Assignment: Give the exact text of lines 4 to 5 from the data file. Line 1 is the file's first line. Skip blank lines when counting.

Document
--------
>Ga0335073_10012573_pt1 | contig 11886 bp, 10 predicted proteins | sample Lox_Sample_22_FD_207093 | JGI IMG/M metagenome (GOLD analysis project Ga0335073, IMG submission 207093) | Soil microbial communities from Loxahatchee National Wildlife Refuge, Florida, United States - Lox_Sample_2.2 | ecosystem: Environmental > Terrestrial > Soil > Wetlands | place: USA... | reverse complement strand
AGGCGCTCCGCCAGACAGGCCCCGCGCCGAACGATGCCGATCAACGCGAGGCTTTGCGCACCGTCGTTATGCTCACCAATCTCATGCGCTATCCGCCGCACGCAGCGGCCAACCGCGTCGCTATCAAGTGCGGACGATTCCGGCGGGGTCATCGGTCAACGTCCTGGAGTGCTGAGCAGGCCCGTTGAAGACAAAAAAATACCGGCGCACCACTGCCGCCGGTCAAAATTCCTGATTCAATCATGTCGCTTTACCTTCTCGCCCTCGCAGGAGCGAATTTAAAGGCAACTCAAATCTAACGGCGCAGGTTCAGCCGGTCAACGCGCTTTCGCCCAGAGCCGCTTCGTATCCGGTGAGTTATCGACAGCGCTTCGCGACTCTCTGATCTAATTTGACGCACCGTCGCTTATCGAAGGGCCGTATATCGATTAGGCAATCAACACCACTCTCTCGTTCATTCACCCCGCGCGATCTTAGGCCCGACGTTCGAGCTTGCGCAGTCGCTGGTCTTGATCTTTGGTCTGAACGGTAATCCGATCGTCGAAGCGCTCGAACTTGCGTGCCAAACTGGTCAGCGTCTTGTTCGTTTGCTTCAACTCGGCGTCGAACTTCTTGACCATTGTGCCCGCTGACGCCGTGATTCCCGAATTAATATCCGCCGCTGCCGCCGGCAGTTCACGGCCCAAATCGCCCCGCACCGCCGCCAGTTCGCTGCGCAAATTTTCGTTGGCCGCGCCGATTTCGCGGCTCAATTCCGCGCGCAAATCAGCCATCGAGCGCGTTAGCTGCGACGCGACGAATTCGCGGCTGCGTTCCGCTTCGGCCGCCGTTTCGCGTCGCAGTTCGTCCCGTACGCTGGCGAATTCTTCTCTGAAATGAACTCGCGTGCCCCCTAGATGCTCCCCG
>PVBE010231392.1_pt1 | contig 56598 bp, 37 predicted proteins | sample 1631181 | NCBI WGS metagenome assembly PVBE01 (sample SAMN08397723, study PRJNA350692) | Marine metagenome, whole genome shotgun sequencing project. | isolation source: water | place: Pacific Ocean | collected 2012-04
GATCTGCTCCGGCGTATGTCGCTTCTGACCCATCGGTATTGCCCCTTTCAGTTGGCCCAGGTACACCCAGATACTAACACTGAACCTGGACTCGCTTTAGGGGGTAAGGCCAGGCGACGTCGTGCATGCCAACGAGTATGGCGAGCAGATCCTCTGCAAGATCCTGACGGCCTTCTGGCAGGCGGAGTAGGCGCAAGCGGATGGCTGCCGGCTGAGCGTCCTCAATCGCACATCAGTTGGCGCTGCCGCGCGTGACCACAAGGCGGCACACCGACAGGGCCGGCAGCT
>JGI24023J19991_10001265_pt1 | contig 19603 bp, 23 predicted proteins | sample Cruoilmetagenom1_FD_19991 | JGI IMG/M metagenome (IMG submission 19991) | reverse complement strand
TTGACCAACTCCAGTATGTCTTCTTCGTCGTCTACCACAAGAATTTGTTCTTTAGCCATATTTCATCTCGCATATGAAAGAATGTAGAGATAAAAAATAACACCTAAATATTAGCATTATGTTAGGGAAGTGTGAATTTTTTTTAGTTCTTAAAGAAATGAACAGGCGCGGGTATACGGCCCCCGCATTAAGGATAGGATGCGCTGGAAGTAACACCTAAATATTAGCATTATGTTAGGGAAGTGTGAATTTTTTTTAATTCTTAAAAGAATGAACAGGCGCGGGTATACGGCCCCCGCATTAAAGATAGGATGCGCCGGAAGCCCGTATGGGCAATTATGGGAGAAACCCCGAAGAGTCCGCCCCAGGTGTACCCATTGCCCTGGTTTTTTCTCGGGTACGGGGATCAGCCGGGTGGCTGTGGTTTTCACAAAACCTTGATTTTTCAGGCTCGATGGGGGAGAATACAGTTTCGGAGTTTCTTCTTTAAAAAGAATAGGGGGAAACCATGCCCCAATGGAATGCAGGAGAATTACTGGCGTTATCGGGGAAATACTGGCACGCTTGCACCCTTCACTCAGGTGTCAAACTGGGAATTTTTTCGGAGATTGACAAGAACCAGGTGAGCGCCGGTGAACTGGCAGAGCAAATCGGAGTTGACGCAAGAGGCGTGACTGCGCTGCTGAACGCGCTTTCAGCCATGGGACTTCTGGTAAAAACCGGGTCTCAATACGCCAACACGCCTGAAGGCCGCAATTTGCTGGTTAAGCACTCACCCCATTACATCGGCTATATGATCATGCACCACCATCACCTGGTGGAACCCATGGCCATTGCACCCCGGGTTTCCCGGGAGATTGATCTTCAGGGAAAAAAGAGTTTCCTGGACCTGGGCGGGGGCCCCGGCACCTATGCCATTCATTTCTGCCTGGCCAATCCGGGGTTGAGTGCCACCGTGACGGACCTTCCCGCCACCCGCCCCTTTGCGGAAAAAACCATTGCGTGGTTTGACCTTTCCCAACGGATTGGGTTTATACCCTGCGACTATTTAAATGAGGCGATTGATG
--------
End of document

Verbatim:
GATCTGCTCCGGCGTATGTCGCTTCTGACCCATCGGTATTGCCCCTTTCAGTTGGCCCAGGTACACCCAGATACTAACACTGAACCTGGACTCGCTTTAGGGGGTAAGGCCAGGCGACGTCGTGCATGCCAACGAGTATGGCGAGCAGATCCTCTGCAAGATCCTGACGGCCTTCTGGCAGGCGGAGTAGGCGCAAGCGGATGGCTGCCGGCTGAGCGTCCTCAATCGCACATCAGTTGGCGCTGCCGCGCGTGACCACAAGGCGGCACACCGACAGGGCCGGCAGCT
>JGI24023J19991_10001265_pt1 | contig 19603 bp, 23 predicted proteins | sample Cruoilmetagenom1_FD_19991 | JGI IMG/M metagenome (IMG submission 19991) | reverse complement strand